Berlin hosts two special exhibitions exploring the art and culture of the Lucani tribe from ancient Italy and the Babylonians. Both detail the intricacies and complexities of two very advanced civilizations.
Ancient Babylonian artworks are currently on display in the Pergamon in Berlin
Richly painted 2,500-year-old tombs unearthed in Paestum, south of Pompeii, since the late 19th century are a major attraction in Berlin.
For three months, visitors to the Martin Gropius Building will be able to view the ancient art of the Lucani, an Italian tribe who seized the earlier Greek colony of Paestum in about 500 BC. The temple ruins remain a tourist attraction today.
The Berlin exhibition, earlier shown in Hamburg, is entitled "Paintings for Eternity: The Tombs of Paestum."
The Lucani painted the insides of stone tombs to illustrate the lives and deaths of the deceased and their journey into the after- life. When the funeral rites were over, the graves were sealed.
So they remained until the late 19th century when the Paestum treasures were discovered by farm workers plowing the land, and archaeologists arrived to carry out excavations.
The five slabs making up most such tombs went into the Paestum museum, the Museo Archeologico Nazionale di Paestum, but were never able to be grouped because the floors in the building were not strong enough to carry so much stone at one spot.
Under an art-loan arrangement, the painted slabs arrived in Germany last year on tour. At the Gropius Building, they have been juxtaposed in their original groups. No easy task, given that a complete tomb can weigh 43 tons.
Italy's President Giorgio Napolitano and Germany's parliamentary speaker, Norbert Lammert, are the patrons of the Germany tour.
A prize exhibit at the show is the Tomb of the Black Knight. One fresco depicts a knight on a black horse whose eyes are riveted on a large pot containing a blossom, representing his dead wife. She is also portrayed by the artist on her death bed, covered with a shroud.
The tomb is further illustrated by paintings of mourning women beating their breasts and tearing at their hair, while a sphinx waits, claw raised, ready to take the dead person into the after-life.
Also to be seen are a rich assortment of ceramics linked to the Lucani graves. The 1-metre-high Aphrodite Vase depicts a goddess dancing in a vaporous white dress, surrounded by decorative swirls, flowers and leaves.
The exhibition also shows depictions of the ancient temples of Paestum in the visual arts between 1750 and 1850, including oil paintings, water colors and work by the Italian engraver, Giovanni Battista Piranese (1720-78).
The statues of Babylon hint at the city's ancient power
Running concurrently with the Lucani treasures show is "Babylon: Myth and Truth," an exhibition at the Pergamon Museum on the city's Island of Museums.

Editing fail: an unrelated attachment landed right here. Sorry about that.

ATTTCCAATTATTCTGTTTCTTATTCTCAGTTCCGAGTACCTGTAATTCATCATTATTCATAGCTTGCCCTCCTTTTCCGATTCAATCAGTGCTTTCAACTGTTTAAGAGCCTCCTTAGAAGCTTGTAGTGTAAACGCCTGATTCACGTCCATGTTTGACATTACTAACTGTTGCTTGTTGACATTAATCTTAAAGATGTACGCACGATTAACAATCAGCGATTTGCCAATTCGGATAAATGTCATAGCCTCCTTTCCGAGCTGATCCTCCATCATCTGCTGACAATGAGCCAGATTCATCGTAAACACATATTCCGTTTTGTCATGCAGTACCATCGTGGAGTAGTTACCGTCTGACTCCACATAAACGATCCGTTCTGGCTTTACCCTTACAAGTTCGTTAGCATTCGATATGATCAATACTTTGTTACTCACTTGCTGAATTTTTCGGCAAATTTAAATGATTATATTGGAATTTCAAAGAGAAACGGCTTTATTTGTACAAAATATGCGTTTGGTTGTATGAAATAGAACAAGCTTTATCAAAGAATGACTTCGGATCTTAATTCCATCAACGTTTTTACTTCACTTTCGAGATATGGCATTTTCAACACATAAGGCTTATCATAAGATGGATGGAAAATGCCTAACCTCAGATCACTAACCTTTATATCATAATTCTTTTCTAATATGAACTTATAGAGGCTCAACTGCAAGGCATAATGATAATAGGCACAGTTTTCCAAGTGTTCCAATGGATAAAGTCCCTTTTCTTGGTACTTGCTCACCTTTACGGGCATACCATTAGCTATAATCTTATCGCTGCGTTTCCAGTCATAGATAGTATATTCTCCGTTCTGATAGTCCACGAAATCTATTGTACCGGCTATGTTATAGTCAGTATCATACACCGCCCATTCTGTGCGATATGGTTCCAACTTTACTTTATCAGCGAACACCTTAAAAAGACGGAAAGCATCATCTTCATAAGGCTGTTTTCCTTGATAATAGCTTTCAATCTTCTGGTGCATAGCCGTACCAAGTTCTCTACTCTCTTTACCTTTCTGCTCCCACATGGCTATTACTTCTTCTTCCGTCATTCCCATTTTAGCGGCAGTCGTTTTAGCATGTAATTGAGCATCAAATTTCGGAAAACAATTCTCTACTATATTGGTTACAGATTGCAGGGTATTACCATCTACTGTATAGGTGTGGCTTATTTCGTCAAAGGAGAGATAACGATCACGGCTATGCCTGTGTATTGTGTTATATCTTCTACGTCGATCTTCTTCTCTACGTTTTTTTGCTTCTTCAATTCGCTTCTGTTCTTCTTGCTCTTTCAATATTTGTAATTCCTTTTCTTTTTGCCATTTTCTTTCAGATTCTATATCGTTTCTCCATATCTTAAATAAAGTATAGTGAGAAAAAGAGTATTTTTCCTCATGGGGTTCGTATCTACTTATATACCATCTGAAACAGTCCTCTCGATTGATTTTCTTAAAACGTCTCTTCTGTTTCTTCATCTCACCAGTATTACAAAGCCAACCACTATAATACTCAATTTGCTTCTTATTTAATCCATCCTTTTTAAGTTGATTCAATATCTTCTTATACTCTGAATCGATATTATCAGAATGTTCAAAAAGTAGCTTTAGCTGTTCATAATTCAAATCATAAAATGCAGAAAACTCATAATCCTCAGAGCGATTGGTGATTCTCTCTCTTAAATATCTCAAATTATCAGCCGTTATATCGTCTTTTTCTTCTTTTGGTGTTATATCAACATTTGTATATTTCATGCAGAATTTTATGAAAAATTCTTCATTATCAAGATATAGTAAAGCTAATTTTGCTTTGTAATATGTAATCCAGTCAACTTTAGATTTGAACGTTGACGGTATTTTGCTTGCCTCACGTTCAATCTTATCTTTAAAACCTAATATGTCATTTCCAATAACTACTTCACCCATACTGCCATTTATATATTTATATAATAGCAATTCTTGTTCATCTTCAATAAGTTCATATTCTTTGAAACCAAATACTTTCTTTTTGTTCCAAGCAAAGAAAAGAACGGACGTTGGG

For centuries biblical images have portrayed Babylon, or Babel, as a metaphor for the eternal apocalypse, reflecting violence, repression, licentiousness and decadence, with images evoking the dark side of civilization.
Such images have dominated public thinking for centuries. Historically, however, there is little truth in the myth, according to the show's promotional brochure entitled, "No Whores. No Tower. No King. No God."
For 150 years archaeologists have been researching the remains of Babylon, once one of the most powerful cities of the ancient world and partly a source of Western culture.
The museum, the British Museum and the Louvre have cooperated to assemble the Babylon treasures into a traveling show, so that tourists do not need to visit Berlin, London and Paris to see the full range.
History not legend
Using a unique selection of statues, reliefs, votive offerings, architectural elements and ancient writings, the historical findings have been carefully distinguished from the legendary version, as Berlin critic Klaus Grimberg explained in a recent review.
Visitors walk through the impressive Ishtar Gate
At the heart of the chapter on "truth" are two structures brought entire to Berlin a century ago, the Ishtar Gate and the Processional Way of Babylon.
Babylon, located about 90 kilometers south of today's Baghdad, was ruled by kings such as Hammurabi (1792-1750 BC) and Nebuchadnezzar and was a state for almost two millennia.
Far from being a cauldron of sin, linguistic confusion and godlessness, the city was a centre of learning and science, as clay tablets, minutely inscribed in cuneiform, testify.
Babylonians, according to historians, were the first to divide an hour into 60 minutes, a year into 12 months and a circle into 360 degrees.
City of learning, not sin
The exhibit tries to dispel the myth of an evil Babylon
Scale models in the "reality" part of the exhibition confirm that Babylon did indeed have a tower, but that it was a modest one compared to artists' later depictions of a "colossal edifice" designed to touch the heavens and challenge God's authority.
In biblical terms, Babylon -- in contrast to heavenly Jerusalem -- became a metaphor for an evil empire.
The New Testament Book of Revelations spoke of "the whore of Babylon" and in the early 16th century, German protestant reformer Martin Luther used the term to revile Catholic Rome.
What the Berlin exhibition seeks to do is shed some light on this ancient conundrum by separating myths from historical reality.
The Babylon: Myth and Reality exhibition continues until October 5 at the Pergamon, while the Painting for Eternity: Tombs of Paestum show at the Martin Gropius Building is to be seen until September 28.